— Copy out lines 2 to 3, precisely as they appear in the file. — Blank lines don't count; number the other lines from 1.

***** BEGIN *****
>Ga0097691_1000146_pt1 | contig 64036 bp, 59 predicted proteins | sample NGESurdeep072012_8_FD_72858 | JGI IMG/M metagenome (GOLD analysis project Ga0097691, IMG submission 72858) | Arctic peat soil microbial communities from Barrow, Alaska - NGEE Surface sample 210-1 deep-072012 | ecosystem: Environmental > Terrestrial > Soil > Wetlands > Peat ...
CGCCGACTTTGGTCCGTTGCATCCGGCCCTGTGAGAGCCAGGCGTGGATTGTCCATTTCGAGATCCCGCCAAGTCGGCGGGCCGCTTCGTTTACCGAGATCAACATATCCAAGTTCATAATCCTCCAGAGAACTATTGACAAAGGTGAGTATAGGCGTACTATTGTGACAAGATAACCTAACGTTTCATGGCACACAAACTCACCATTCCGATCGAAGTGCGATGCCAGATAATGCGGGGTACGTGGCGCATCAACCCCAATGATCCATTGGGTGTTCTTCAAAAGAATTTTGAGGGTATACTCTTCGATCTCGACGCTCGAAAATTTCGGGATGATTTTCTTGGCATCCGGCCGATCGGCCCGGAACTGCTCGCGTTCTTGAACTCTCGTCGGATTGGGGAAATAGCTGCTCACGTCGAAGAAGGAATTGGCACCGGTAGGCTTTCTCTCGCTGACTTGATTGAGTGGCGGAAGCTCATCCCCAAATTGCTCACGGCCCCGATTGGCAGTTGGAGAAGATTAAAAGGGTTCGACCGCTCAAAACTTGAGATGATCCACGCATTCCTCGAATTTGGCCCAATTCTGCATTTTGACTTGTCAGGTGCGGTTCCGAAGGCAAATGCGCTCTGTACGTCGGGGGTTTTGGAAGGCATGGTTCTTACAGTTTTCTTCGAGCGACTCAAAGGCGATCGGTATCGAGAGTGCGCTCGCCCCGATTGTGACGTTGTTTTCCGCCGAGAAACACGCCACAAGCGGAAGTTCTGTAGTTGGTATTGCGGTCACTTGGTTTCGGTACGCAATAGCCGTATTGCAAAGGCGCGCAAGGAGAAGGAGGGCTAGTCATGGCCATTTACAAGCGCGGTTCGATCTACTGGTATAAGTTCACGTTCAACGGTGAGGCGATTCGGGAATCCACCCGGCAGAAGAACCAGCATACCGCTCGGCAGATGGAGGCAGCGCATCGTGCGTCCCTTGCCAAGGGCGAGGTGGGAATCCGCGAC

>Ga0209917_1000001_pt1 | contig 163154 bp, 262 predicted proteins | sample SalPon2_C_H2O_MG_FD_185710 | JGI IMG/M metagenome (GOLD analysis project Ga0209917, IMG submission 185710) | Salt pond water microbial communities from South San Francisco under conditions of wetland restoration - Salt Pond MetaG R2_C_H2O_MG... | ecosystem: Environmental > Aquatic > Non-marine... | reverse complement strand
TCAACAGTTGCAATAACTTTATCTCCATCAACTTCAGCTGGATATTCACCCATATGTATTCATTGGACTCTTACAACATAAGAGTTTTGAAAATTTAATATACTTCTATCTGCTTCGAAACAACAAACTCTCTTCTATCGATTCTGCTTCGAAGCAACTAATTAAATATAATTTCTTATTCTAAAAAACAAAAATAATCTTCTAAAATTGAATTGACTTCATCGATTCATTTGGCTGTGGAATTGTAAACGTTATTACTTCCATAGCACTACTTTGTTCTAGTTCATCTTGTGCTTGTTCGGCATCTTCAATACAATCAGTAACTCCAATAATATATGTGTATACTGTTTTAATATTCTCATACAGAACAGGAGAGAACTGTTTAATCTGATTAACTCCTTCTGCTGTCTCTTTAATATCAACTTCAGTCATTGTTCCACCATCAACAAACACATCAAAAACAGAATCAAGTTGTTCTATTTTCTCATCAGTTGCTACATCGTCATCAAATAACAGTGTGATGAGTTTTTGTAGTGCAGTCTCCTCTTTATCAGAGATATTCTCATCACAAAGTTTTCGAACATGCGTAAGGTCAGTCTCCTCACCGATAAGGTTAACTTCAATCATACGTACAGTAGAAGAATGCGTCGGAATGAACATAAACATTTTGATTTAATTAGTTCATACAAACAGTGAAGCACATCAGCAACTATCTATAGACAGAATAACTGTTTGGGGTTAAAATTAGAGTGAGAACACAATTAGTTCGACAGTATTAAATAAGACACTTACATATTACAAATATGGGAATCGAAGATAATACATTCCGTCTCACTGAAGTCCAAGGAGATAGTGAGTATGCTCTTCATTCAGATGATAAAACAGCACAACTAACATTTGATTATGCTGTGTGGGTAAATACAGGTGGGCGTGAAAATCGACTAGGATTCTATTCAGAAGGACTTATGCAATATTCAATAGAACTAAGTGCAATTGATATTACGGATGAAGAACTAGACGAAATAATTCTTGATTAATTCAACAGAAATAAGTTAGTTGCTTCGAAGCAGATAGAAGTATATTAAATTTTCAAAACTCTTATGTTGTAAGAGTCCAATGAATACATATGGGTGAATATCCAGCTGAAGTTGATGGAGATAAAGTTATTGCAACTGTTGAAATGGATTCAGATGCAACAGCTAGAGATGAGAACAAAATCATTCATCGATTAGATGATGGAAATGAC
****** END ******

CGCCGACTTTGGTCCGTTGCATCCGGCCCTGTGAGAGCCAGGCGTGGATTGTCCATTTCGAGATCCCGCCAAGTCGGCGGGCCGCTTCGTTTACCGAGATCAACATATCCAAGTTCATAATCCTCCAGAGAACTATTGACAAAGGTGAGTATAGGCGTACTATTGTGACAAGATAACCTAACGTTTCATGGCACACAAACTCACCATTCCGATCGAAGTGCGATGCCAGATAATGCGGGGTACGTGGCGCATCAACCCCAATGATCCATTGGGTGTTCTTCAAAAGAATTTTGAGGGTATACTCTTCGATCTCGACGCTCGAAAATTTCGGGATGATTTTCTTGGCATCCGGCCGATCGGCCCGGAACTGCTCGCGTTCTTGAACTCTCGTCGGATTGGGGAAATAGCTGCTCACGTCGAAGAAGGAATTGGCACCGGTAGGCTTTCTCTCGCTGACTTGATTGAGTGGCGGAAGCTCATCCCCAAATTGCTCACGGCCCCGATTGGCAGTTGGAGAAGATTAAAAGGGTTCGACCGCTCAAAACTTGAGATGATCCACGCATTCCTCGAATTTGGCCCAATTCTGCATTTTGACTTGTCAGGTGCGGTTCCGAAGGCAAATGCGCTCTGTACGTCGGGGGTTTTGGAAGGCATGGTTCTTACAGTTTTCTTCGAGCGACTCAAAGGCGATCGGTATCGAGAGTGCGCTCGCCCCGATTGTGACGTTGTTTTCCGCCGAGAAACACGCCACAAGCGGAAGTTCTGTAGTTGGTATTGCGGTCACTTGGTTTCGGTACGCAATAGCCGTATTGCAAAGGCGCGCAAGGAGAAGGAGGGCTAGTCATGGCCATTTACAAGCGCGGTTCGATCTACTGGTATAAGTTCACGTTCAACGGTGAGGCGATTCGGGAATCCACCCGGCAGAAGAACCAGCATACCGCTCGGCAGATGGAGGCAGCGCATCGTGCGTCCCTTGCCAAGGGCGAGGTGGGAATCCGCGAC

>Ga0209917_1000001_pt1 | contig 163154 bp, 262 predicted proteins | sample SalPon2_C_H2O_MG_FD_185710 | JGI IMG/M metagenome (GOLD analysis project Ga0209917, IMG submission 185710) | Salt pond water microbial communities from South San Francisco under conditions of wetland restoration - Salt Pond MetaG R2_C_H2O_MG... | ecosystem: Environmental > Aquatic > Non-marine... | reverse complement strand